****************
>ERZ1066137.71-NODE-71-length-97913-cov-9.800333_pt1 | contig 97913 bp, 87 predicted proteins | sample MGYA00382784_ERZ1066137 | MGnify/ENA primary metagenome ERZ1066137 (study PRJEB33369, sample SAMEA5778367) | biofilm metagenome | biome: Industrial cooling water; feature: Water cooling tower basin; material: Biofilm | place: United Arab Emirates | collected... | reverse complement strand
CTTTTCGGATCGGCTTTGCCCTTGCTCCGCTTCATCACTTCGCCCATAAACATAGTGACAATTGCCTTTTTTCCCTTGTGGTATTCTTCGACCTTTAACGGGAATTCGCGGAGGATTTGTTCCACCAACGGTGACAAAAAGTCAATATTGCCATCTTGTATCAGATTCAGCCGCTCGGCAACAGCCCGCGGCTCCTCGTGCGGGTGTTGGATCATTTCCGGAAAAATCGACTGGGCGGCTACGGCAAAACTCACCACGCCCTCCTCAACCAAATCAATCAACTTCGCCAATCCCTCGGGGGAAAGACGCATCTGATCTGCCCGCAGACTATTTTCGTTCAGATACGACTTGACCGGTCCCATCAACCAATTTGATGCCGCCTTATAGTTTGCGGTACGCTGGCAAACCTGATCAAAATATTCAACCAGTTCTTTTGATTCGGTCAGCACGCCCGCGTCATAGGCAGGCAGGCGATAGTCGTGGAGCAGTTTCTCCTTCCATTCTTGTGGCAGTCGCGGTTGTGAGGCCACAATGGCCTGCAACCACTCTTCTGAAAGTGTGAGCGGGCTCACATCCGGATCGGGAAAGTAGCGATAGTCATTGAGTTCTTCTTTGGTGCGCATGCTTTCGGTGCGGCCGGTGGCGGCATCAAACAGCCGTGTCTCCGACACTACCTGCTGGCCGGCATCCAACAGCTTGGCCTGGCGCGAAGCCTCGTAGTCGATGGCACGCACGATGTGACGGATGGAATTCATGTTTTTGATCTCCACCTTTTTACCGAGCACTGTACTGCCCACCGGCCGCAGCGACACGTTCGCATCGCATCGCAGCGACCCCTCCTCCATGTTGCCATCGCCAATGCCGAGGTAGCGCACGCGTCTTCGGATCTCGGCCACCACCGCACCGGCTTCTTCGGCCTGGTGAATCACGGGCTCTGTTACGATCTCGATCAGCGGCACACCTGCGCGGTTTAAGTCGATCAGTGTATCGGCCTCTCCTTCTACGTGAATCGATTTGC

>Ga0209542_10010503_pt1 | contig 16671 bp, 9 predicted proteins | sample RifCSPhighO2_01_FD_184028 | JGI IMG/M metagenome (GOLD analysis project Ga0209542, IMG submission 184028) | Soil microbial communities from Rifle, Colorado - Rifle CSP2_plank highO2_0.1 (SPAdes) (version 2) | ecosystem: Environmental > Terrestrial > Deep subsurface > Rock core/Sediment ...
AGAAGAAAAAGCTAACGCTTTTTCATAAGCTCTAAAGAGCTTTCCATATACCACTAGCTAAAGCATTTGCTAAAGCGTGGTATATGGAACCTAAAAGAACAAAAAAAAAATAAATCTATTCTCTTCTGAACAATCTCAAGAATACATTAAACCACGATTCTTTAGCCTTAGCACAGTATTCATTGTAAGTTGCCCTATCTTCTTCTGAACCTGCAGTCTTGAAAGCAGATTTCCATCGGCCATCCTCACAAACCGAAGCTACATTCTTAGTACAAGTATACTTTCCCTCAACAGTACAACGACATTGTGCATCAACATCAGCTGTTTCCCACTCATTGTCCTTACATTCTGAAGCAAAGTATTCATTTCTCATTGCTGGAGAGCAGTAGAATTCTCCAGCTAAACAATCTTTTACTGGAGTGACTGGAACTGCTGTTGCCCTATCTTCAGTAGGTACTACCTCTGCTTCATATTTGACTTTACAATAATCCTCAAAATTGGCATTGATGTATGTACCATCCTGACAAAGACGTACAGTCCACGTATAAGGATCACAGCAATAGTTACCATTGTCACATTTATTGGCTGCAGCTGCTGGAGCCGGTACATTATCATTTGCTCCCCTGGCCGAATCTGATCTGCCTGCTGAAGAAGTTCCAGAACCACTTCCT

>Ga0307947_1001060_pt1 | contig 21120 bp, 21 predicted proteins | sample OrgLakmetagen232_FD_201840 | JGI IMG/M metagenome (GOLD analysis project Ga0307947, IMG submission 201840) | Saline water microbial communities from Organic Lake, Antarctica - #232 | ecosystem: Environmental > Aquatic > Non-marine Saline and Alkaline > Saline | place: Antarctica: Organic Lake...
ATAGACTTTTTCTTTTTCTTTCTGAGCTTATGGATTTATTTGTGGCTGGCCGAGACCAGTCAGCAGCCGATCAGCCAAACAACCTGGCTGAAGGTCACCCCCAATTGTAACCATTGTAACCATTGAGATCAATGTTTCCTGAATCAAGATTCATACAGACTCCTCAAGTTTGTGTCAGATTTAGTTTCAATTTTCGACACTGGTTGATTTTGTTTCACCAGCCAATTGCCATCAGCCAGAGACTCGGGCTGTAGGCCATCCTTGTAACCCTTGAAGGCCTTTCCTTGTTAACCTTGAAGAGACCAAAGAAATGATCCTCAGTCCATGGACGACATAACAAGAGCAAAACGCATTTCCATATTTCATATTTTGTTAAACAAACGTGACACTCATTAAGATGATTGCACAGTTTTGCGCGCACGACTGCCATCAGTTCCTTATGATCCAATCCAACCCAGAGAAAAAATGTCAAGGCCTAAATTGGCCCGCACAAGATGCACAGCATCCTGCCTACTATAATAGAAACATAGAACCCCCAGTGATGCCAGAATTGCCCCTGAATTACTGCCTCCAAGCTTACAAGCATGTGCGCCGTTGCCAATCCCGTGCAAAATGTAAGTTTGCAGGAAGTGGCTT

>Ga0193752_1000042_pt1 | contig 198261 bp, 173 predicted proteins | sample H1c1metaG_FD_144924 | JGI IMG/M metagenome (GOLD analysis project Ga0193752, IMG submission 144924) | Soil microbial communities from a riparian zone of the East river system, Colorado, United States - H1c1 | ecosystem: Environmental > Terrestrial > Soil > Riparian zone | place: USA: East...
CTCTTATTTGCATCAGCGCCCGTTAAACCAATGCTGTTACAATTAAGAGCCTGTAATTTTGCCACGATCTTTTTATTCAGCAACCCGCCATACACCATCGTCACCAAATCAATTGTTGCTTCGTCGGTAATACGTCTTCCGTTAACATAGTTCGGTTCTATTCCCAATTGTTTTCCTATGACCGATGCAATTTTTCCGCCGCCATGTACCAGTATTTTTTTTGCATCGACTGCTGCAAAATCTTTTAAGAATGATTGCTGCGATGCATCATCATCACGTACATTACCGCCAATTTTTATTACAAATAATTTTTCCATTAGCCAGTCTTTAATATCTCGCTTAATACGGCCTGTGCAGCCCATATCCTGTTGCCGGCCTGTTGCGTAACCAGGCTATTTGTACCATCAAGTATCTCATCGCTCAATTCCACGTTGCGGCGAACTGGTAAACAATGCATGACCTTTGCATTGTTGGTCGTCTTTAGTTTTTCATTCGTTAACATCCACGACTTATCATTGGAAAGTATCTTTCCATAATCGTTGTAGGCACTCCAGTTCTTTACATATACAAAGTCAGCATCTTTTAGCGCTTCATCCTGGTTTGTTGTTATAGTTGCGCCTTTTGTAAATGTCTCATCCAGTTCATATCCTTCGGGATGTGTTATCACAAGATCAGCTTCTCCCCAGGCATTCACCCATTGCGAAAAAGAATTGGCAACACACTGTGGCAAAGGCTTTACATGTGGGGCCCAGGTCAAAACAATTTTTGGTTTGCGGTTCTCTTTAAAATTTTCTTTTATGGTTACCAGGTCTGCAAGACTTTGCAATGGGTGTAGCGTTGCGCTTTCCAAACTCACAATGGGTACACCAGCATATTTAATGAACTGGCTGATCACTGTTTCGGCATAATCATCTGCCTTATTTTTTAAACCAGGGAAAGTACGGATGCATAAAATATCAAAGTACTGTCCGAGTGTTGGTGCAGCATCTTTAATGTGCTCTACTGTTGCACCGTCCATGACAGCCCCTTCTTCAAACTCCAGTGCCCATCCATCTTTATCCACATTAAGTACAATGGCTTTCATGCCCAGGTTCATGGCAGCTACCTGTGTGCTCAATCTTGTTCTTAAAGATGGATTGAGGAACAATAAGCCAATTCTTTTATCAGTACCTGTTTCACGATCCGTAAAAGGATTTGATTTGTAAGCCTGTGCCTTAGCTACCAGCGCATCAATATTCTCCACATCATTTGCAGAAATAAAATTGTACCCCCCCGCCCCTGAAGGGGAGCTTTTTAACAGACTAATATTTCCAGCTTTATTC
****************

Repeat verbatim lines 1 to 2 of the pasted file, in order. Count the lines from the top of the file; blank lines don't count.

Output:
>ERZ1066137.71-NODE-71-length-97913-cov-9.800333_pt1 | contig 97913 bp, 87 predicted proteins | sample MGYA00382784_ERZ1066137 | MGnify/ENA primary metagenome ERZ1066137 (study PRJEB33369, sample SAMEA5778367) | biofilm metagenome | biome: Industrial cooling water; feature: Water cooling tower basin; material: Biofilm | place: United Arab Emirates | collected... | reverse complement strand
CTTTTCGGATCGGCTTTGCCCTTGCTCCGCTTCATCACTTCGCCCATAAACATAGTGACAATTGCCTTTTTTCCCTTGTGGTATTCTTCGACCTTTAACGGGAATTCGCGGAGGATTTGTTCCACCAACGGTGACAAAAAGTCAATATTGCCATCTTGTATCAGATTCAGCCGCTCGGCAACAGCCCGCGGCTCCTCGTGCGGGTGTTGGATCATTTCCGGAAAAATCGACTGGGCGGCTACGGCAAAACTCACCACGCCCTCCTCAACCAAATCAATCAACTTCGCCAATCCCTCGGGGGAAAGACGCATCTGATCTGCCCGCAGACTATTTTCGTTCAGATACGACTTGACCGGTCCCATCAACCAATTTGATGCCGCCTTATAGTTTGCGGTACGCTGGCAAACCTGATCAAAATATTCAACCAGTTCTTTTGATTCGGTCAGCACGCCCGCGTCATAGGCAGGCAGGCGATAGTCGTGGAGCAGTTTCTCCTTCCATTCTTGTGGCAGTCGCGGTTGTGAGGCCACAATGGCCTGCAACCACTCTTCTGAAAGTGTGAGCGGGCTCACATCCGGATCGGGAAAGTAGCGATAGTCATTGAGTTCTTCTTTGGTGCGCATGCTTTCGGTGCGGCCGGTGGCGGCATCAAACAGCCGTGTCTCCGACACTACCTGCTGGCCGGCATCCAACAGCTTGGCCTGGCGCGAAGCCTCGTAGTCGATGGCACGCACGATGTGACGGATGGAATTCATGTTTTTGATCTCCACCTTTTTACCGAGCACTGTACTGCCCACCGGCCGCAGCGACACGTTCGCATCGCATCGCAGCGACCCCTCCTCCATGTTGCCATCGCCAATGCCGAGGTAGCGCACGCGTCTTCGGATCTCGGCCACCACCGCACCGGCTTCTTCGGCCTGGTGAATCACGGGCTCTGTTACGATCTCGATCAGCGGCACACCTGCGCGGTTTAAGTCGATCAGTGTATCGGCCTCTCCTTCTACGTGAATCGATTTGC